Ken: Metro Nashville Government was adamant that we were not to install another aerial crossing sewer line like the one that was washed away. One alternative was to install a gravity sewer that would have gone under James Avenue and Briley Parkway and impact an NES substation, which could have doubled or tripled the cost of the project. That gave us only a few options, and we ended up with an inverted siphon.An inverted siphon is pretty rare; it’s the first one I’ve designed in my 13 years in engineering. Typically we use gravity sewer or force main, but because both sewer lines were now underground we used an inverted siphon to transport the sewage flow under the creek and then uphill to rejoin the traditional gravity system. An inverted siphon combines gravity flow with a short section of U-shaped pipe. Liquids flowing in one end are forced up and out the other end.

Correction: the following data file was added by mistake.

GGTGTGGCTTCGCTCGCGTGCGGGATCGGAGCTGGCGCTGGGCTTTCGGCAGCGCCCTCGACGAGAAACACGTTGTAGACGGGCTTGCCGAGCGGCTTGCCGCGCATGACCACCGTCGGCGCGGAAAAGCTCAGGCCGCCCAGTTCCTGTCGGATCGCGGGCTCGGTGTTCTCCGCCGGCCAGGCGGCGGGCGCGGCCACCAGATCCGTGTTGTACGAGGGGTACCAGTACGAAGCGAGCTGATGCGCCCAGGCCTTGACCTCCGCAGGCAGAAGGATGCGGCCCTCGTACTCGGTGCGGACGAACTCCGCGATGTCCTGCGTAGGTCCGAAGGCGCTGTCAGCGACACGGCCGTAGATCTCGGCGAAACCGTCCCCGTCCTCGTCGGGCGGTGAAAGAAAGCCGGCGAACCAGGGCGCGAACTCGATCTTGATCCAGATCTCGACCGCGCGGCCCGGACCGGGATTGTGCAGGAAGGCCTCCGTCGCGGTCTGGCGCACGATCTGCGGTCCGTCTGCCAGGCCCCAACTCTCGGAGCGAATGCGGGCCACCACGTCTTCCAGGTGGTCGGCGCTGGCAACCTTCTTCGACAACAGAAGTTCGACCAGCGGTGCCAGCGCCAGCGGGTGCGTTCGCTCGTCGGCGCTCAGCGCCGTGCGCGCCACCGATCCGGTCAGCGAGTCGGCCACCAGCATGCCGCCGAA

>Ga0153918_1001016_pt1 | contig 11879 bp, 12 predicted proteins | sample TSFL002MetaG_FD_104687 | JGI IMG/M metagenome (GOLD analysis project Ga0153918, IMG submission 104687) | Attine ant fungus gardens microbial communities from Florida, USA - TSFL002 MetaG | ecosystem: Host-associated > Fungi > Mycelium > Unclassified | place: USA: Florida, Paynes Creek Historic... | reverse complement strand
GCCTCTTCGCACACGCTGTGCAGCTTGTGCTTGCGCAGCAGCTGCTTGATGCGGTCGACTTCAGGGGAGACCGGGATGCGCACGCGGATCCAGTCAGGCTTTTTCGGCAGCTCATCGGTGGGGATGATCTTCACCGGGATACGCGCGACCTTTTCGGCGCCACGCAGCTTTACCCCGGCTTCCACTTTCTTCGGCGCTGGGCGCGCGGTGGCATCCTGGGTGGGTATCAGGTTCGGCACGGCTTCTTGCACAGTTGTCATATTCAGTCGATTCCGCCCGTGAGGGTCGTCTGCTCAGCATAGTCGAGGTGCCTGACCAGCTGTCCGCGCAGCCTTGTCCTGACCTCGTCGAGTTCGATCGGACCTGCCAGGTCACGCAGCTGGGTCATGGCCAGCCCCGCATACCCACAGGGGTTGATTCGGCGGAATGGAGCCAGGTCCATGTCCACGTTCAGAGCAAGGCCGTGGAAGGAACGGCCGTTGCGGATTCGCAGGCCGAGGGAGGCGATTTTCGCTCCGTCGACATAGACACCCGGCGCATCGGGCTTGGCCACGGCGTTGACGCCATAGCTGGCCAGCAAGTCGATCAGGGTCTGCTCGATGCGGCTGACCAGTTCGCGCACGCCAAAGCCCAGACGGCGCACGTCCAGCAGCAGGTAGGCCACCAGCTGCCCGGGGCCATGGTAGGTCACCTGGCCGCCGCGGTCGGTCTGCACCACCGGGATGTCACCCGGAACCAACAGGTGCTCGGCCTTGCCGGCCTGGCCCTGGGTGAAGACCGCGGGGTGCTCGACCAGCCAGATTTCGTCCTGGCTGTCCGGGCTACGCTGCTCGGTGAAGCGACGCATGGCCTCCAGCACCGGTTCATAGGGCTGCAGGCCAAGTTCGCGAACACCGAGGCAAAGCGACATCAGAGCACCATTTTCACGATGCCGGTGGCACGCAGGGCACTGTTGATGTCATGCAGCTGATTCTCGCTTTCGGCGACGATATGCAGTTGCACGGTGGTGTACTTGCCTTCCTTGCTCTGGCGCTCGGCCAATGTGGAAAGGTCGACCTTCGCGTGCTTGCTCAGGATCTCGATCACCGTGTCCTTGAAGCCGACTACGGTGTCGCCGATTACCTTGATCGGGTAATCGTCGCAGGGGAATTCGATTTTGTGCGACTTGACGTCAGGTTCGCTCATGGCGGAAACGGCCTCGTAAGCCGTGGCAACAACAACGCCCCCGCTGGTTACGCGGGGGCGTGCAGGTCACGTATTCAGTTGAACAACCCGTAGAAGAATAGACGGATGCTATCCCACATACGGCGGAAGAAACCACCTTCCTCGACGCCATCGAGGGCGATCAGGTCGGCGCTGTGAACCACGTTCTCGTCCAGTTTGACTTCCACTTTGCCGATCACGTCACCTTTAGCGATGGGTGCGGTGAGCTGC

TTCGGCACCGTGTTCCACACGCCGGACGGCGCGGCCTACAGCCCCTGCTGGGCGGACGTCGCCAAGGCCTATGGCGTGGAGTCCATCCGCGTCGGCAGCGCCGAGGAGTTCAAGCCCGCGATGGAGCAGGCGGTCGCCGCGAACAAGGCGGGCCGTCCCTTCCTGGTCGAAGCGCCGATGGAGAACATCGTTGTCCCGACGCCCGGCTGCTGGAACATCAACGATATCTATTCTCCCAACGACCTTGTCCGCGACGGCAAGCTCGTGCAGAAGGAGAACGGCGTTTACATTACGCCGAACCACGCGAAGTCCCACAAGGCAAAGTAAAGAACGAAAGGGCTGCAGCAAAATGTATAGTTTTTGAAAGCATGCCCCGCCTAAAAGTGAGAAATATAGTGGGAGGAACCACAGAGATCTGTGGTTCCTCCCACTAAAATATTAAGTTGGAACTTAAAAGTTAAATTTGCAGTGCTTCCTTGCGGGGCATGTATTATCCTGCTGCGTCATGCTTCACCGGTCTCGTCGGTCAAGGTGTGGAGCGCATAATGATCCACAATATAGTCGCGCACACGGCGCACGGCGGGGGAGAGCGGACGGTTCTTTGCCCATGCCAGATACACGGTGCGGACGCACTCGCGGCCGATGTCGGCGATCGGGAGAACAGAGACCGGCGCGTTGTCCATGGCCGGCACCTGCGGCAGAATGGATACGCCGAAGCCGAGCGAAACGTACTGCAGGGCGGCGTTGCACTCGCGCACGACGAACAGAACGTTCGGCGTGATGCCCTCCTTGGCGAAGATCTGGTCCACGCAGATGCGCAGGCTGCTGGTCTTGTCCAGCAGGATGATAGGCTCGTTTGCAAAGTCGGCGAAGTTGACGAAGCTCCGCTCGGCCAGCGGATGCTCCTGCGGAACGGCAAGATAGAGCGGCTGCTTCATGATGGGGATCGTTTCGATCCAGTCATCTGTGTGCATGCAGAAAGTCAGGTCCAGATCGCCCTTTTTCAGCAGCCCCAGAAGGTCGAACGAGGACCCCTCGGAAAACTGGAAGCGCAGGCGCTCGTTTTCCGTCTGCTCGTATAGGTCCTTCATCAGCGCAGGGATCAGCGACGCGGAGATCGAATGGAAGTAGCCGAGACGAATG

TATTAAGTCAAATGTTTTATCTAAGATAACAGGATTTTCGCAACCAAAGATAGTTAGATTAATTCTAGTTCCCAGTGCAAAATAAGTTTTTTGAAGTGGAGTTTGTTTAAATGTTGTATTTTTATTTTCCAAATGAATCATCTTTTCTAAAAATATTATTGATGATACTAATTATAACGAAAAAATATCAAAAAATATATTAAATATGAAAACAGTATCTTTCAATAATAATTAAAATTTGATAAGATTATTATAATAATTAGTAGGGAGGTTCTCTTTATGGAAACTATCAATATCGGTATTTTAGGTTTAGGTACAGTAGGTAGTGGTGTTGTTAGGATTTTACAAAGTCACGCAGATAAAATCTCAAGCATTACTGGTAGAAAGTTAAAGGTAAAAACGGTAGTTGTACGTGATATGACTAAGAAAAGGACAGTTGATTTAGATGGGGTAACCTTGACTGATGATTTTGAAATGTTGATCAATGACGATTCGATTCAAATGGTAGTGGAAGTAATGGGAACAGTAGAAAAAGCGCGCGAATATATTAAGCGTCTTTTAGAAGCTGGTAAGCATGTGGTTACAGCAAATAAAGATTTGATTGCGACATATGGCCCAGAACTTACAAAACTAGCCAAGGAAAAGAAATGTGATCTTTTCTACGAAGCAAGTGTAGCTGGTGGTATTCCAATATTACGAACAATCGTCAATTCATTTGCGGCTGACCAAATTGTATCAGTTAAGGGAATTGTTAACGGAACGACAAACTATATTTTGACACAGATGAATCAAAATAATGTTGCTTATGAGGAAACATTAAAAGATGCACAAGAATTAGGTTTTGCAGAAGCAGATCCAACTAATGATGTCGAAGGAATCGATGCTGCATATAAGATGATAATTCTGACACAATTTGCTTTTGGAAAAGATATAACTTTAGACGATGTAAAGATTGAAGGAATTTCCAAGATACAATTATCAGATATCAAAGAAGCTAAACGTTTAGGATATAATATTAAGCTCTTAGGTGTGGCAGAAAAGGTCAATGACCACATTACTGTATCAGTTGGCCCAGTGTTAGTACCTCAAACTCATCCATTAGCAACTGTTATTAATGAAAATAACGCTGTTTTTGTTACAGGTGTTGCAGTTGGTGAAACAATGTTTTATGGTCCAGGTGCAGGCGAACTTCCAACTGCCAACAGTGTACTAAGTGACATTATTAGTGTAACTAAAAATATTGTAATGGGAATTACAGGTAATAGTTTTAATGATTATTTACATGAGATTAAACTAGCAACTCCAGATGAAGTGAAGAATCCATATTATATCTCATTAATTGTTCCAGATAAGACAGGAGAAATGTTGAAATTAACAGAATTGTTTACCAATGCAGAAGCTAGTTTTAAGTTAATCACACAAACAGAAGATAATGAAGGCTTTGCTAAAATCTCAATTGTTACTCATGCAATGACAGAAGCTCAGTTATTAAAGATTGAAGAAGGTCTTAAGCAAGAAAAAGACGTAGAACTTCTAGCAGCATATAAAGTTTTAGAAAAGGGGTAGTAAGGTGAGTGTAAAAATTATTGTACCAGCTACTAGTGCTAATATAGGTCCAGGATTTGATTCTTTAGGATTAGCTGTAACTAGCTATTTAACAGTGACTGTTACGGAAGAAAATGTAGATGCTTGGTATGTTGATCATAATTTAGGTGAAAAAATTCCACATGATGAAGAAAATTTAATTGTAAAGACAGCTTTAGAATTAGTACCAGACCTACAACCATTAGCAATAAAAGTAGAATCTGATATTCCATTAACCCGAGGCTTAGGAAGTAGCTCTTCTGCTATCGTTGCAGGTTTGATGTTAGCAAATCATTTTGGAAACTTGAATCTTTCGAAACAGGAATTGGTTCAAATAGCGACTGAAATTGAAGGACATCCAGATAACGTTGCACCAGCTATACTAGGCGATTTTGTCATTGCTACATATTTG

What kinds of natural materials were available on site and how were they applied?

Ted: Since Rogers Group owned the quarry and all the material sites close by, they wanted us to use as many natural materials as were readily available.

We ended up using clay as a core, armored with shot rock, which is a variety of rock types and sizes used to protect structures from erosion. Clay is very impermeable to water. It stays somewhat moist, but can be compacted to achieve high densities that reduce water to a slow migration over time.

What were some of the more unique challenges you encountered?

Ted: The location of the utilities provided constraints to the levee layout because of Tennessee Valley Authority (TVA) easement restrictions. There can only be a certain amount of fill placed under the power lines, but we needed a slope and creek bottom to bury the lines. The toe of the levee needed to be at least 10 feet from the fissure, which was running at a 45 degree angle towards the TVA easement. This was a critical element as the levee had to fit between these two constraints and the pinch point was where the levee was at its greatest height.